Collectable Coin Graders Can’t Toss Inventor’s Suit

     (CN) – A coin collector who invented an “eye appeal” grading method can sue companies that he says broke their deal not to use his ideas as their own, a federal judge ruled.
     Duane Blake, attorney and coin collector, calls his method to grade the “eye appeal” of coins the “axial ultimate refractory angle of the coin” (AURA). A coin’s grade reflects its condition and authenticity, and helps to determine its value.
     Blake pitched his method to several coin-grading companies, including Professional Coin Grading Service, Collectors Universe and Numismatic Guaranty Corporation of America. He says he proposed that coin labels include a plus sign for an above-average AURA rating.
     He also proposed taking a digital photo of the coin during the grading process, so collectors could track any alterations made to the coin’s condition.
     While the associations declined to work with him, Blake says that Professional Grading and Numismatic jointly launched a plus designation within their own grading system, despite their non-disclosure agreement with Blake.
     Though U.S. District Judge William Young rejected Blake’s claim to own the plus designation, he said Blake can advance claims that the coin associations stole his marketing ideas.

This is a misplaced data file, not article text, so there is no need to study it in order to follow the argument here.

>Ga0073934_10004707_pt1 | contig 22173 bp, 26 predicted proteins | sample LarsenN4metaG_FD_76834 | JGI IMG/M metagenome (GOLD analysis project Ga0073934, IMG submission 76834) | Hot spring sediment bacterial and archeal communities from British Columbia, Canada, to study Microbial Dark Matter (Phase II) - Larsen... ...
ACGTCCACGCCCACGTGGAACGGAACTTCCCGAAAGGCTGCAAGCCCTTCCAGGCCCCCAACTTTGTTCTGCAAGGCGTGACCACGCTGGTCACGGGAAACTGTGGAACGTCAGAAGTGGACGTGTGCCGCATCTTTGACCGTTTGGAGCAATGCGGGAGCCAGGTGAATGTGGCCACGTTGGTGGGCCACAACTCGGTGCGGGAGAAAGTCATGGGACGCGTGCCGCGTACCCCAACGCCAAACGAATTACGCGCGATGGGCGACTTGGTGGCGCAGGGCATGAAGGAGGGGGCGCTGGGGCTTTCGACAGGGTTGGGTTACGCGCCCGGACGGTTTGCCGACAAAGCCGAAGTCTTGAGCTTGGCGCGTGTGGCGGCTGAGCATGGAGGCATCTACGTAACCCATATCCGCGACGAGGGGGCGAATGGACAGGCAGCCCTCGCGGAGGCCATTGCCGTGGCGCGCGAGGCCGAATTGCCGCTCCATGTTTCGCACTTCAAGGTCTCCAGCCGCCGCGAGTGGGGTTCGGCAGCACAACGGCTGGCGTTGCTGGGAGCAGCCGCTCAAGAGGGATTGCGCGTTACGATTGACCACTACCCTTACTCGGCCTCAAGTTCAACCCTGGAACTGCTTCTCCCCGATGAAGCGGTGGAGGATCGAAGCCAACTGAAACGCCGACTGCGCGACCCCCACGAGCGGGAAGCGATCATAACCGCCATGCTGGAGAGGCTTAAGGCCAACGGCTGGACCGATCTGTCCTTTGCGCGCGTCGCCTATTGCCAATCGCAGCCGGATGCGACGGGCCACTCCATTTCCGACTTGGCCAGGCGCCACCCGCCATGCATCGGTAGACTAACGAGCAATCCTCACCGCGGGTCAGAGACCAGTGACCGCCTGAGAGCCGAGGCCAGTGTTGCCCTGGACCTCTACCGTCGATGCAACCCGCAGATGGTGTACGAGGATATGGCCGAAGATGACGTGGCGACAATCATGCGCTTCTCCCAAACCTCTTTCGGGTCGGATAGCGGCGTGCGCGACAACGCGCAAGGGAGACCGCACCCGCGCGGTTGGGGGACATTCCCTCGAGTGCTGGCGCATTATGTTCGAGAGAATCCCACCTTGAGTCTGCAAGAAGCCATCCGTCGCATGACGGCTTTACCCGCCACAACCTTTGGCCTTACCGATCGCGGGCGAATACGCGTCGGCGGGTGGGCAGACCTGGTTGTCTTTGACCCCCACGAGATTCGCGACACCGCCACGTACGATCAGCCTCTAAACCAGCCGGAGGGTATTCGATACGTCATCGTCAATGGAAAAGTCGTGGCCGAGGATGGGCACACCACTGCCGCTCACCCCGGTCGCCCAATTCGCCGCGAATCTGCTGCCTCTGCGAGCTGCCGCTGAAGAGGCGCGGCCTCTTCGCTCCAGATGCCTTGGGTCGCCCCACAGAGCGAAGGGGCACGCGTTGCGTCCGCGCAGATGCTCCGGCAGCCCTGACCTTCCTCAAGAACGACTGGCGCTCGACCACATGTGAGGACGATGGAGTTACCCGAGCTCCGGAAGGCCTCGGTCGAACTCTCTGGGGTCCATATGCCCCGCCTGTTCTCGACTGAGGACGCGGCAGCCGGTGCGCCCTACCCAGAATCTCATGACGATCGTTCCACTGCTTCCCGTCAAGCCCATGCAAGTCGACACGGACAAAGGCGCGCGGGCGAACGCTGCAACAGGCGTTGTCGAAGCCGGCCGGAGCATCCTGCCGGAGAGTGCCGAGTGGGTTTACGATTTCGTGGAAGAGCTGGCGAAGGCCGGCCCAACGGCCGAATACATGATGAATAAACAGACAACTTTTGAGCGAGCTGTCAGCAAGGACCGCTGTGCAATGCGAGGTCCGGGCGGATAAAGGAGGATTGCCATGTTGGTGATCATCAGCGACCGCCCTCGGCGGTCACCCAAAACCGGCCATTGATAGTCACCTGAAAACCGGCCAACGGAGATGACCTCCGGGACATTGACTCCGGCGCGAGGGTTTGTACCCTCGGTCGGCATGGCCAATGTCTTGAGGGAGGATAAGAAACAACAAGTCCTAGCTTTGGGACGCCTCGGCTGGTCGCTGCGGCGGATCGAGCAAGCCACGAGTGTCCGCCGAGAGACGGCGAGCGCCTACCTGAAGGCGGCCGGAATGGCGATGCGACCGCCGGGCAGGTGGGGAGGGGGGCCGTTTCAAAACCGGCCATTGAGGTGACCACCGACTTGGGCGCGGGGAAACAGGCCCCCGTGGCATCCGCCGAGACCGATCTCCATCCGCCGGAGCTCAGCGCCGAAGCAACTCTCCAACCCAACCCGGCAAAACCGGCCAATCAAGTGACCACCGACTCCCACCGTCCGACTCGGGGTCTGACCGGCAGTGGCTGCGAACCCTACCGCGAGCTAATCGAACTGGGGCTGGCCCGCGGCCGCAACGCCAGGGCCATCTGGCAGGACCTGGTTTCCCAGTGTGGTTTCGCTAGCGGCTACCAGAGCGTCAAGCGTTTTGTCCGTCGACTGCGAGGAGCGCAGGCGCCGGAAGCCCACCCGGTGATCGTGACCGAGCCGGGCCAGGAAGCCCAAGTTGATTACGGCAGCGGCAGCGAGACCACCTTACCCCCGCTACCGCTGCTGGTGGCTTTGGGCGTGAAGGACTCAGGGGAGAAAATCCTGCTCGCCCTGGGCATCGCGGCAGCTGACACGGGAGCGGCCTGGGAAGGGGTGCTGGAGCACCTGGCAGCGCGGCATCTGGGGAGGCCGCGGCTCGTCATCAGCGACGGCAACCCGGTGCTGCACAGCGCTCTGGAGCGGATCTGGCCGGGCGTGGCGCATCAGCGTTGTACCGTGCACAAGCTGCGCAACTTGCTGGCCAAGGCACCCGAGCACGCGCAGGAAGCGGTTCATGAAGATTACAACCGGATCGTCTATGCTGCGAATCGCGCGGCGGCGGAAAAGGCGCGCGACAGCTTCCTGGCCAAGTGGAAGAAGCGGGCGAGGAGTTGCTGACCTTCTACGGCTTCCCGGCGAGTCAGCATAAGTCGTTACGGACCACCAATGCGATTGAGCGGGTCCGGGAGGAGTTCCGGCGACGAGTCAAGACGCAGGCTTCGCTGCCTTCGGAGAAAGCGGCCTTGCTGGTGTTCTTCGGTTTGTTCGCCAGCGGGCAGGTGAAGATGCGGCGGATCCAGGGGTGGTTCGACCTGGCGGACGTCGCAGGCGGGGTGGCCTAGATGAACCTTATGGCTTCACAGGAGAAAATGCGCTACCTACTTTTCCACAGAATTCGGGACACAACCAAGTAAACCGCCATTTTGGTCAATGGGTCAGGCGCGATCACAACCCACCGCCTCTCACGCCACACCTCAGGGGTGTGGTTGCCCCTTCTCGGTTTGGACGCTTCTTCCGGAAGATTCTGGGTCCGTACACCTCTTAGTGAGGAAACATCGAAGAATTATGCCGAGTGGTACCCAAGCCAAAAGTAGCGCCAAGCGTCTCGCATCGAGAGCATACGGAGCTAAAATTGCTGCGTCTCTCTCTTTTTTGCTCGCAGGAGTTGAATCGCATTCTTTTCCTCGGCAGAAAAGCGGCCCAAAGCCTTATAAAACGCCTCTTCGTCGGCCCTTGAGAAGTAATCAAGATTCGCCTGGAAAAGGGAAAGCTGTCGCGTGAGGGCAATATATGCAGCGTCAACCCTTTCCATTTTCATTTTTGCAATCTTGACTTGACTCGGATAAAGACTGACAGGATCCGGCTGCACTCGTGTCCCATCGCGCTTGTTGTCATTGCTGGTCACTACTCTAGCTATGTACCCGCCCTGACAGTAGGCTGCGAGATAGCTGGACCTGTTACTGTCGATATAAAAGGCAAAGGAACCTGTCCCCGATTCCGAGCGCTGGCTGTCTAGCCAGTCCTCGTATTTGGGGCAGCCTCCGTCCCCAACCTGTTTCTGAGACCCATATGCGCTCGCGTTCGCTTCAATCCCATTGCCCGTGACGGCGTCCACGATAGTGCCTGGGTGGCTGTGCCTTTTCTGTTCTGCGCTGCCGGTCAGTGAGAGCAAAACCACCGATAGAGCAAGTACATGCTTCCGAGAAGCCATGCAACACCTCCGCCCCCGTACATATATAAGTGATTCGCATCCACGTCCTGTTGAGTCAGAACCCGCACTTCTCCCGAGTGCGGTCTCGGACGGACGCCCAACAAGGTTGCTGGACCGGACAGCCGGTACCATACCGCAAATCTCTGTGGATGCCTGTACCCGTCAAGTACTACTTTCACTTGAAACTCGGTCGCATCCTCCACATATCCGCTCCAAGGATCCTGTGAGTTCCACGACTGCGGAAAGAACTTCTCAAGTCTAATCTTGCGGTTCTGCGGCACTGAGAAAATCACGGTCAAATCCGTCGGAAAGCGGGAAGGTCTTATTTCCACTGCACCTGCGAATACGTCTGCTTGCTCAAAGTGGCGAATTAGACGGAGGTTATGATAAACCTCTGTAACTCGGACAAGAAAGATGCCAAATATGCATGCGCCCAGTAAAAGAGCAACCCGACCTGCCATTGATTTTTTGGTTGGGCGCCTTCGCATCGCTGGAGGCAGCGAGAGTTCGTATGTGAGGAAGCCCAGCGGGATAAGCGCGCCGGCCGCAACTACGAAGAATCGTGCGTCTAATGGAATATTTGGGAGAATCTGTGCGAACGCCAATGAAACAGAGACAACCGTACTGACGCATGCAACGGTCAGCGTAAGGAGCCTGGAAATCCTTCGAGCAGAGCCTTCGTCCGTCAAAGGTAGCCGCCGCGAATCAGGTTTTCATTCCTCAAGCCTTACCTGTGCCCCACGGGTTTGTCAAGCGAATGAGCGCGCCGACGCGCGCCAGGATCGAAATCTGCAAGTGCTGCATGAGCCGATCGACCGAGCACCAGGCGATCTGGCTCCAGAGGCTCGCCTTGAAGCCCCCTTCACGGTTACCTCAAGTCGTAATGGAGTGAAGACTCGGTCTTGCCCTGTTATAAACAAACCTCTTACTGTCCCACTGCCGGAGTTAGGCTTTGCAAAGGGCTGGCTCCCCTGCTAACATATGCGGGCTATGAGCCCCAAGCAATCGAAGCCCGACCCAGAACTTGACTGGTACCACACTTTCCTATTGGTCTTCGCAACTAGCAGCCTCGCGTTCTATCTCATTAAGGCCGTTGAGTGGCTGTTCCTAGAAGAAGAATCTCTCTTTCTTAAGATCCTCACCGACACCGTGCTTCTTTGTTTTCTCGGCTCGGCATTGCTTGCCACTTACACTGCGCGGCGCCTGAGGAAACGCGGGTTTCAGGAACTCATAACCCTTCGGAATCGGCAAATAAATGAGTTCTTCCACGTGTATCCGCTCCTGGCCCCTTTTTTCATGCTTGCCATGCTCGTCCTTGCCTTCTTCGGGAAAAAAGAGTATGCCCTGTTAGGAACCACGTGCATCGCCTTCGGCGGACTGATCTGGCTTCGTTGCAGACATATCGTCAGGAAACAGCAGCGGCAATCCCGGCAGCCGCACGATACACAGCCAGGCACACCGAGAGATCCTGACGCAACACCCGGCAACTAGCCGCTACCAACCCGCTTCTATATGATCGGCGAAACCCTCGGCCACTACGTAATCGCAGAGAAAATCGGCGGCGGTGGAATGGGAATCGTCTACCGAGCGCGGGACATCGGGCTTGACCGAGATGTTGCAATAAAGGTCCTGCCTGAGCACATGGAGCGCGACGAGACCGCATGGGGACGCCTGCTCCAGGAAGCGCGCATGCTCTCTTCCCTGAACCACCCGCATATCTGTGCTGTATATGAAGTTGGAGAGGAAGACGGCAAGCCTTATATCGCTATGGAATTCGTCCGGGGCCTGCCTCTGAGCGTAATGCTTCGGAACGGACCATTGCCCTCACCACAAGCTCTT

“Blake’s complaint does not allege facts sufficient to make it plausible that he owned proprietary rights in the plus (+) designation,” the decision states. “Blake cannot claim ownership of the plus (+) symbol to indicate a higher quality within the same coin grade because it is a symbol in the public domain and commonly used in the coin grading industry.”
     Nevertheless, “Blake proposed the plus (+) symbol as a marketing tool to promote his eye appeal grade during conversations with Numismatic,” Young added. “This same symbol is the one that the Defendants allegedly introduced together, despite being competitors. The fact that Numismatic’s use of the plus (+) symbol overlaps with its star («) symbol to credit the eye appeal of a coin also tends to substantiate Blake’s allegations.”
     Young continued: “Therefore, Blake sufficiently alleges that the proposed marketing plan was not in the public domain and that Numismatic disclosed the information, despite the existence of an oral agreement with Blake to keep it confidential.”
     The judge dismissed Blake’s claims for conversion and conspiracy, but found that Numismatic may have breached an oral contract with Blake, especially given the fact that Numismatic Marking Director Scott Schechter gave numerous excuses for not signing the agreement, despite receiving four separate copies.
     “The reasonable implication of Schechter’s conduct is that he did not intend to be bound by the written contract,” Young wrote. “Blake thus sufficiently alleges at this stage that Schechter’s promise to return the signed Agreement was a pretext, a mere subterfuge to ‘receive the fruits’ of the Agreement (that is to say, Blake’s marketing plan). Moreover, Schechter took unfair advantage of Blake’s ideas by striking a deal with Professional Grading based on Blake’s marketing plan, while Blake did not receive any compensation for the use of his ideas.” (Parentheses in original.)

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